So while I might be loathe to vote for the Republican Greg Walden, I cannot say he has been all bad for the area where I live, and I'm glad for the timber dollars earmark.

As for the GOP not trusting science, I have also had some first-hand experience with that. I hvae some relatives who decry how science tries to take the place of Christ in people's lives, and they continually pit Science versus The Lord. Arrrrgh. They look at public schools the same way... too much of "the devil's influence" in the schools, so they homeschool their kids. Whatever works for them is fine, because they seem to be happy and all... but they vote. And in this case, they might not have bothered to get excited about voting had McCain not picked Palin.

Back to earmarks, if we look at the total amount the Reps and Senators ask for as a percentage of the total asked for each time, it isn't really all that much. Sure, every dollar matters, and seemingly especially nowadays... but they aren't all bad... and if it's the only way to get some cities, towns and areas the things they need, the only thing that maybe needs changing is a bit more oversight as to the kinds of things which are requested.


A high-tech projector for one of the highest-profile planetariums in the world? A planetarium which generates all kinds of money for its city? A place which might boost the local economy if it increases its technology and subsequently draws in more tourists and visitors? Why not? The people of Chicago might look at the planetarium request the same way I look at Walden's "timber dollars" package. Money for the planetarium might seem like a frivolous request to many Americans, particularly when couched in the kind of terms McCain uses... but to the constituents of the people requesting the money, it's probably a very real matter.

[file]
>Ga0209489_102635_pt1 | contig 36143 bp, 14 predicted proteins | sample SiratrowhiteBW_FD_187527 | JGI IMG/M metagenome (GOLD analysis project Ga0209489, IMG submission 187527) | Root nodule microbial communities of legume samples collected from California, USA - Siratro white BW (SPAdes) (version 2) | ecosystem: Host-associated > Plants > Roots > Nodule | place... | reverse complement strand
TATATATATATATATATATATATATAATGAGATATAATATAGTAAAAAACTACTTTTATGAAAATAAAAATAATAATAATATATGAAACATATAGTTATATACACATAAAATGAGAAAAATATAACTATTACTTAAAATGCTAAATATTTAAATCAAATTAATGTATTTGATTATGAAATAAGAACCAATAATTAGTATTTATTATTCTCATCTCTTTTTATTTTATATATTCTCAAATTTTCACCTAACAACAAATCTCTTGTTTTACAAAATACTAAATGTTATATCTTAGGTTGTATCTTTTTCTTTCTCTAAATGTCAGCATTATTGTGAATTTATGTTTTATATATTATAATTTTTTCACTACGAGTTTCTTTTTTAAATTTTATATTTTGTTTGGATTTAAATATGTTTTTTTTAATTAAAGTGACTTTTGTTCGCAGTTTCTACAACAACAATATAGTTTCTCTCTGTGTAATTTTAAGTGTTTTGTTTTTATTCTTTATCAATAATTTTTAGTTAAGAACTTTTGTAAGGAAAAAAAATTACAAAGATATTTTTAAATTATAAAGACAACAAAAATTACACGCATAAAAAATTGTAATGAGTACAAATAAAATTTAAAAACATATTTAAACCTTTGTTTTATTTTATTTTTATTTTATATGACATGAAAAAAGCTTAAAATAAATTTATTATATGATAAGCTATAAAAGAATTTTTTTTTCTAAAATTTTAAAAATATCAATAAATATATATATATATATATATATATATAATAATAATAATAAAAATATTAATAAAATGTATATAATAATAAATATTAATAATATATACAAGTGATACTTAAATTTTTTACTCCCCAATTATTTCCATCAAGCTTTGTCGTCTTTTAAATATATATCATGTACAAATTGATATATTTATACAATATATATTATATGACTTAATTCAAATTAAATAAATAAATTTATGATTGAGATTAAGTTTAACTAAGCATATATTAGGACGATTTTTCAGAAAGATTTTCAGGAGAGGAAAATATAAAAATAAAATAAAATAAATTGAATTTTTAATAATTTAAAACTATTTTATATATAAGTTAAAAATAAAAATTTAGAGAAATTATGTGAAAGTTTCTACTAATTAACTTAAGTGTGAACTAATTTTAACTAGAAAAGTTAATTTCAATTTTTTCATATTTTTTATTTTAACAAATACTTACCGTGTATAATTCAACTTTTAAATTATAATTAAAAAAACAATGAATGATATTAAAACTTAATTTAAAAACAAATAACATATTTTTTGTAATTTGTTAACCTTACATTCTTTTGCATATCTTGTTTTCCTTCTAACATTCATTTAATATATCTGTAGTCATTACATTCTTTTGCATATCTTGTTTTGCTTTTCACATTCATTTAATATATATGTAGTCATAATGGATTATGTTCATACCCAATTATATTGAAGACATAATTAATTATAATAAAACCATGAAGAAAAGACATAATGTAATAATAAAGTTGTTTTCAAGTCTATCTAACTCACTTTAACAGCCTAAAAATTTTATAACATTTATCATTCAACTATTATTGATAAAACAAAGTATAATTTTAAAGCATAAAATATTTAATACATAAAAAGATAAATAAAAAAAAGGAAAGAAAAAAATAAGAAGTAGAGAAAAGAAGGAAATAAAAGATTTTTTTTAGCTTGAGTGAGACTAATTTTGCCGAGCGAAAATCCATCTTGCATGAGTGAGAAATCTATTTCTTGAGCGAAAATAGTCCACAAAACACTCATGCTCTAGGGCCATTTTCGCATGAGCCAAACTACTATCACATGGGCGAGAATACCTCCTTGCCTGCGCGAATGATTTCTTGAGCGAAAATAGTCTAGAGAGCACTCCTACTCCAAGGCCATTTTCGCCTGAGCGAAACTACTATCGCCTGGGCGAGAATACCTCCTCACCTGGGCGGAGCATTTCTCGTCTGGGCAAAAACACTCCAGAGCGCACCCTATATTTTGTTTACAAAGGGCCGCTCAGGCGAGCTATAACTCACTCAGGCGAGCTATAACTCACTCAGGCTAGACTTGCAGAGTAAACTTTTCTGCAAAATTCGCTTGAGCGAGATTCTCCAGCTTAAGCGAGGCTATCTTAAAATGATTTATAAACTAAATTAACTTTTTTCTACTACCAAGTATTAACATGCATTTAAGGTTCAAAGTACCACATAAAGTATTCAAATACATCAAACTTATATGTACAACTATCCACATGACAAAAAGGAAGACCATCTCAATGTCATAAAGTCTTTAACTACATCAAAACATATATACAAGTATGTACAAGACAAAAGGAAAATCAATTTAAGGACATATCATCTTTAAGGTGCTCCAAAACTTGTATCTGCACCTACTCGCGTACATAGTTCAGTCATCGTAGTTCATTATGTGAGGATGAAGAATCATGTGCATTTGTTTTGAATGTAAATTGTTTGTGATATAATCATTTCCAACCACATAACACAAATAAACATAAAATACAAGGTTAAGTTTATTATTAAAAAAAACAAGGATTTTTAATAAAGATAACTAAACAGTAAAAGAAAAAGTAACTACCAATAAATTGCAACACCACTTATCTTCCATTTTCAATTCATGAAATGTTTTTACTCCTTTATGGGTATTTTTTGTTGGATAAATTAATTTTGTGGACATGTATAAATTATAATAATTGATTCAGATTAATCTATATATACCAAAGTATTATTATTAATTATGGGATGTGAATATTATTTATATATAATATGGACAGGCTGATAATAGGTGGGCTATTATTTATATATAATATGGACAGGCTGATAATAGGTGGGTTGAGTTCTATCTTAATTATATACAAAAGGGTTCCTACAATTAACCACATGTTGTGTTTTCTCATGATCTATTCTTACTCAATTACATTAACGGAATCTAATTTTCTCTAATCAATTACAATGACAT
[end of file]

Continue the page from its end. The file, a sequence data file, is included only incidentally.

Times are going to be tight, and people may just have to do without a lot of earmark requests for a while, but maybe in a few years if we have someone with a brain and with some guts running the ship, we can right the course.

I don't want our ship of state being captained by an angry little old Captain Queeg of a man. Our country deserves so much better...

Snave said...

Sorry to blabber but I should have mentioned... you are right on about the amount of dollars being wasted on Iraq. If Bush hadn't been allowed to do what he did, just think of how much better it would probably be here in the U.S. today. Instead we have desperate times, brought on by all the mismanagement. I wonder if those in power will resort to desperate measures in order to stay in power...

Tom Harper said...

So "earmarks" are the cause of our economic meltdown? Oh, OK. I thought it was because banks were forced (in the late '70s) to lend money to those shiftless lazy colored people and other minorities.

Believe it or not, that's what a lot of rightwing bloggers and columnists are saying, that the Community Redevelopment Act of 1977 (prohibiting redlining) is the cause of today's Wall Street meltdown.